Local documentary wins 2013 Asia-Pacific Child Rights Award
‘Reel Time: Bone Dry‘, a documentary highlighting child malnutrition in Philippines, where two in ten children are undernourished, has won the 2013 Asia-Pacific Child Rights Award for broadcasting.
Filmed in the Tondo district of Manila, one of the most poverty-stricken areas in the country, the documentary tells the story of Mary Rose, a girl from a very poor family living in a slum. Although Mary is 10, her height and weight are comparable to that of a 5-year old child. She lives with her five siblings, who have all been diagnosed as severely malnourished.
Mary’s mother Vina earns less than a half a US dollar a day, and has to single-handedly provide for her six children. “When we are not able to get any food, we just sleep to get through the hunger,” Vina said. “My kids understand. They’ll eat next day. They are used to it, not eating at night. Rice, noodles without any meats, soups are the things we can afford to eat.”
Mary said: “When I go to school, sometimes I get dizzy. I fall asleep on my chair in classroom because I haven’t eaten. I don’t get to eat because my mom doesn’t have any money.” Despite this, Mary has never stopped pursuing her two greatest dreams in life – to finish her studies and to find out what chicken tastes like.
‘Reel Time: Bone Dry’ was praised by the jurors for addressing the issue of hunger very successfully. There is strong footage documenting seriously impoverished families who cannot afford to eat. It is hard hitting and difficult to watch but it is something that everyone should see.
According to the winning producing team from GMA Network: “Filming the family’s daily routine was heart-breaking for all of us. It was never easy to document how Mary Rose and her younger siblings eat only once a day and yet the mother, already calloused from the daily hardships that they face, seemed unworried about the situation. After showing the documentary, many viewers were touched by Mary Rose’s story. Now an American couple is sponsoring Mary Rose and her family.”
Leonie Ki, Chairman of Advocacy and Public Relations at UNICEF Hong Kong said: “Apart from the Philippines, child malnutrition still exists in many countries in East Asia and the Pacific, a region that has seen great economic progress in recent decades. Despite these improvements, there are still more than 85 million children under the age of five who are chronically malnourished or stunted across the region. These children are more likely to drop out of school, to have lower productivity as adults, and to suffer from chronic diseases in adulthood. But, we can surly make a change for the children by taking immediate action and making collective efforts with a sense of urgency.”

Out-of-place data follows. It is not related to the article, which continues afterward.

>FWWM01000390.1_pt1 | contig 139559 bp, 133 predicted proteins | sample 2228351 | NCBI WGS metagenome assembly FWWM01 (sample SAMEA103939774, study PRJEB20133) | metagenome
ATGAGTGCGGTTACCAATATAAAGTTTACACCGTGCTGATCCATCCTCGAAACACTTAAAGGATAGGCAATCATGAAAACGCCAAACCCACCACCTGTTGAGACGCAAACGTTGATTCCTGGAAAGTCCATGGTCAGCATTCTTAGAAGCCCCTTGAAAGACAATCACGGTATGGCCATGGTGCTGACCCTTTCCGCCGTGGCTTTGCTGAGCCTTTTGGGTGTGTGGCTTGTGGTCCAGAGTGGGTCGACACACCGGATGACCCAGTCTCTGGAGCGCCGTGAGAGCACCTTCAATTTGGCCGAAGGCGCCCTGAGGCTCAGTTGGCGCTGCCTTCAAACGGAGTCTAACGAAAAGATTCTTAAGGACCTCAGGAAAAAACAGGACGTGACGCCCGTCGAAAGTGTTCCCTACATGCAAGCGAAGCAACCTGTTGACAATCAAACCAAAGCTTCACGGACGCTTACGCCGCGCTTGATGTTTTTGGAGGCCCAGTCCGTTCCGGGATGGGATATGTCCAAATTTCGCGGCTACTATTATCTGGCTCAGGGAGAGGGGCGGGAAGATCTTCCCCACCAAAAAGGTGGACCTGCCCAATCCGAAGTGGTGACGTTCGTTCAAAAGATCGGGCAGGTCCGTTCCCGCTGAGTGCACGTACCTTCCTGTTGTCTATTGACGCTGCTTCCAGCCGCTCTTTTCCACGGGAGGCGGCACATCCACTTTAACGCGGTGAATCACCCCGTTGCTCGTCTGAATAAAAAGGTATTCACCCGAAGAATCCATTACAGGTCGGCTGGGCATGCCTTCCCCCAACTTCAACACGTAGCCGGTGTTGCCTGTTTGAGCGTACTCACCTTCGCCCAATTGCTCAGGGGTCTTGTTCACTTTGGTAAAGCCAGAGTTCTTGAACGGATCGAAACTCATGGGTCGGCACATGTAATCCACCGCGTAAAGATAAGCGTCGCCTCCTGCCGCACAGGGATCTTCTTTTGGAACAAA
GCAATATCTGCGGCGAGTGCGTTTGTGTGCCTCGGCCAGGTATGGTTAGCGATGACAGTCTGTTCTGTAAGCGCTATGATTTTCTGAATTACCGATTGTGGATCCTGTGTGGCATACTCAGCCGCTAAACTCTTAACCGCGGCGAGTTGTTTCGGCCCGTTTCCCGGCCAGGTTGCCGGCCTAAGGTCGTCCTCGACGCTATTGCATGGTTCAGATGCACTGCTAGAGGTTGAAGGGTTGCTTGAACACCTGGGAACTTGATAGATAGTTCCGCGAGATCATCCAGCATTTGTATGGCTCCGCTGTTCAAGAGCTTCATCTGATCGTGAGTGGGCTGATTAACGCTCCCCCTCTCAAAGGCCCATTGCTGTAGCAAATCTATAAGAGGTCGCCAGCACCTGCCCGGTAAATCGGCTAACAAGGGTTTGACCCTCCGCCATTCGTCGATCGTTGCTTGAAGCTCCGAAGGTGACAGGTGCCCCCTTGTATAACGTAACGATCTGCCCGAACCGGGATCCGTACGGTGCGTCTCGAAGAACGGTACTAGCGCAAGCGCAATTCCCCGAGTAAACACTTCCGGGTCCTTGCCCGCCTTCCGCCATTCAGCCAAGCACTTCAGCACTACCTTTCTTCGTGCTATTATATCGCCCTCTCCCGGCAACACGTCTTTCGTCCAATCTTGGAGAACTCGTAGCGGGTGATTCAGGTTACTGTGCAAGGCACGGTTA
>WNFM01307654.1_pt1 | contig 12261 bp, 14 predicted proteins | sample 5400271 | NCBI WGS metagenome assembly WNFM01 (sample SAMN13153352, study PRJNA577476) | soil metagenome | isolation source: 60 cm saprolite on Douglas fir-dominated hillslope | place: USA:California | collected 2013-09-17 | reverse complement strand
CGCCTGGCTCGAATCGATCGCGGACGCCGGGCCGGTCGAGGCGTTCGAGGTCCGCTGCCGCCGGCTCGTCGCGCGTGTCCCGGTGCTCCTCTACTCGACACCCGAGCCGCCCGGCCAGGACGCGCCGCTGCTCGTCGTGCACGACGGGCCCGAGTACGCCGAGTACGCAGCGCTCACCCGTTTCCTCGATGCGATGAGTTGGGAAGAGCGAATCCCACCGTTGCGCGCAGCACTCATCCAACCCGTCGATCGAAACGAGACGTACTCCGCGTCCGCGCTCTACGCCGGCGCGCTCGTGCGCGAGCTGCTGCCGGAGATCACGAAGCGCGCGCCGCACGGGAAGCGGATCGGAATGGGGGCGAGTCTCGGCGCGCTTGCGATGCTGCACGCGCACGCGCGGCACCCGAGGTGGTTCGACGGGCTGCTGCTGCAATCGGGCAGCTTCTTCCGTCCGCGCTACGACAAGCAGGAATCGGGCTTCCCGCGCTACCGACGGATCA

CASBAA, the association for media and broadcast in Asia, is also involved in the Award. CEO Christopher Slaughter said: “CASBAA congratulates GMA Network for their winning entry, ‘Reel Time: Bone Dry‘. We commend GMA Network for producing this program, which highlights the problems of child malnutrition in the Philippines, using television to spread the message.”
Dr Javad Mottaghi, Secretary General of the Asia-Pacific Broadcasting Union, said that the winning documentary showed the power that a simple documentary style could bring to even the smallest story. “The subject, Mary Rose, has almost nothing: no money, little food, a bare education and realistically a bleak future, yet this documentary for a short time elevates her to represent all the millions of children who live mostly on hope,” he said. “This short film is an example to all of us in the industry of how our program-making tools can be properly used with simplicity, skill and compassion.”
The Asia-Pacific Child Rights Award, created by ABU, CASBAA and UNICEF in 2001, is given annually to the best television programme produced in the Asia-Pacific region with a focus on children’s rights. The Award will be presented on 24 October in Hong Kong during the CASBAA Convention.